This blog is dedicated to differently-abled children, particularly those diagnosed with a radial ray defect, hematological issues, Failure to Thrive, developmental delays, microcephaly, cerebellar dysgenesis or cerebral palsy.

Sunday, December 21, 2008

More news about Dr. Paley's move

Dr. Paley called us at home this afternoon to update us on his move, which was very kind of him. He will be moving his practice to Orlando, Florida, to the Disney Children's Hospital; everything should be in place by 1 June 2009. He says that there is a Ronald MacDonald House very nearby, and that he will put us in touch with his secretary to make all arrangements sometime early next year.

I told him that we had decided that it might be better to wait to do Emma's arm surgery (currently scheduled for 30 June 2009) until January 2010 so that I have a lengthy period away from teaching duties. Perhaps mid-December 2009 would be even better (immediately after final exams so that I would have nearly 8 weeks until I had to start teaching again) but that would mean we would spend Christmas in Florida...well, that might not be all bad!

I just want to be sure that I'm able to be there as much as possible so that Paul isn't left alone with Emma and Matthew in a strange would be very difficult.

In any case, because Emma has developmental delays Dr. Paley thinks that it's better to perform the surgery a bit later, so winter 2009/2010 will be fine.

I will post more after we actually schedule the surgery date.

Friday, December 19, 2008


Emma saw her neurologist and gastroenterologist this week. Dr. Collins, the gastro doctor had Emma's genetic test results back: yes, she DOES have one of the celiac genes! Emma has the one that I don't have; I have HLA DQ8 and Emma has HLA DQ2. Which means she didn't get it from me! Nevertheless, this means that she does have some chance to develop celiac disease, if she doesn't have it already. So I definitely WILL put her on the gluten free diet with me in the near future. Also, Dr. Collins wrote a prescription for Emma to start taking Previcid, which is what her cousin Carly takes for GERD. Carly has celiac disease; she was diagnosed via biopsy.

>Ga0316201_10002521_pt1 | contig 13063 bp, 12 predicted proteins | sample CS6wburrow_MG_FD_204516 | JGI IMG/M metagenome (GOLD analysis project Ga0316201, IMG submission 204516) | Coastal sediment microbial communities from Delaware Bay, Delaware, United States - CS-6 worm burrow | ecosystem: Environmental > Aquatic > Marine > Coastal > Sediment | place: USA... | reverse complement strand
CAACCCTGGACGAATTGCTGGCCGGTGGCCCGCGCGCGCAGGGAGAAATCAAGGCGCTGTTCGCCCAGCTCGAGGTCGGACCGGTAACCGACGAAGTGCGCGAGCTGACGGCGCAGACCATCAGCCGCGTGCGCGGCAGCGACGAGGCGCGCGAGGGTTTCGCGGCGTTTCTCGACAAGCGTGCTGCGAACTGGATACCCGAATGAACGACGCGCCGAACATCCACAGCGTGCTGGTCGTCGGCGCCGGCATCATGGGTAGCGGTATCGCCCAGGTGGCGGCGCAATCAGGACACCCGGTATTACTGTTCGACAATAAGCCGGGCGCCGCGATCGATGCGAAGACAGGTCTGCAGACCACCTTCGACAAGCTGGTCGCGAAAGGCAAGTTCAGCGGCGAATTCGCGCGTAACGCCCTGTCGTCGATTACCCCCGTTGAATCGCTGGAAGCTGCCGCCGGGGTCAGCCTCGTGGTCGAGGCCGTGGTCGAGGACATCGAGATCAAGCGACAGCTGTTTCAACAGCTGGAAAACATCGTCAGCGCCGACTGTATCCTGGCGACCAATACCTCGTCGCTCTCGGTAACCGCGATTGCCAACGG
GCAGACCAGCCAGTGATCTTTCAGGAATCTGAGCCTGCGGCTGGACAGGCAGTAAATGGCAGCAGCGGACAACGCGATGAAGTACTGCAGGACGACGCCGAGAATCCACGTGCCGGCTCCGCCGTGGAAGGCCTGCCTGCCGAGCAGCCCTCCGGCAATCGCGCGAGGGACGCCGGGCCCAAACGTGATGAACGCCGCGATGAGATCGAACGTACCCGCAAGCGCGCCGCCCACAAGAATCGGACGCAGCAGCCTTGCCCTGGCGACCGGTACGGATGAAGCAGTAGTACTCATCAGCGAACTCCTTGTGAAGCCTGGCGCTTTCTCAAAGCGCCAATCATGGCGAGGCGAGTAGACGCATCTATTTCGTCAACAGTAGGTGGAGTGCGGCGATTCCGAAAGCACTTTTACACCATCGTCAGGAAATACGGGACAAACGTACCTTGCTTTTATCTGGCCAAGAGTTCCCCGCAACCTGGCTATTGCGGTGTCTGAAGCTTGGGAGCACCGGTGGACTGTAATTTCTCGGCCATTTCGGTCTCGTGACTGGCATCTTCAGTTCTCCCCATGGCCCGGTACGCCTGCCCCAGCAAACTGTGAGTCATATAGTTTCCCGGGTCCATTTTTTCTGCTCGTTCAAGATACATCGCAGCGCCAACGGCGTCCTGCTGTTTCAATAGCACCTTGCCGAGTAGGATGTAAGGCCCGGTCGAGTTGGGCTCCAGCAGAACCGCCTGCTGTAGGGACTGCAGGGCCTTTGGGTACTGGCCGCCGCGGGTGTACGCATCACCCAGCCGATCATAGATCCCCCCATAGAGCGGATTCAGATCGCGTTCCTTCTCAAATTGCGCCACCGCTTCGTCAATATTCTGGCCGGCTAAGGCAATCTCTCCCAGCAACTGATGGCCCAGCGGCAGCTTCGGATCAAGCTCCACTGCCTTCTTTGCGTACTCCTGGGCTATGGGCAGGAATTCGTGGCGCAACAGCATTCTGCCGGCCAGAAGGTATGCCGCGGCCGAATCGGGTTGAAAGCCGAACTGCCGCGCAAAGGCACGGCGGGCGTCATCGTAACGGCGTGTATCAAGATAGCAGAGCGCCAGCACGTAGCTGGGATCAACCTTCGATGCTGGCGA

The neurologist, Dr. Imbus, didn't have a lot to tell us. I asked for a copy of Emma's chart, so that we could send Regional Center the records showing Dr. Imbus has entered a diagnosis of 343.9, Infantile Cerebral Palsy, non-specific. We hope that this will enable Emma to continue as a Regional Center client after she reaches the age of 3.

Also, Emma was FINALLY seen by the OT and PT people at the Claremont Medical Therapy Unit. They evaluated her and I really liked both of them. The PT person is Julie and the OT is Irene. Emma did very well; I was amazed at one point when Julie got Emma to stand for several seconds leaning against a little bench. Then she put Emma in a small Rifton walker and let her go. She got her to walk forward and backwards.

Emma was being a bit shy, as she always is around strangers. She wouldn't talk at all to either of them. Irene tried to get Emma to throw balls and other things and that wasn't working so well.

Of course, the instant Julie took Emma out of the walker, Emma forgot all about being shy and announced, "I want to go in the walker!". She absolutely adored that Rifton walker! Julie says that they may be able to loan it to us temporarily, but they will try to help her get one of her own. Emma's current walker at home is just a standard walker for babies, and it is too short for her now.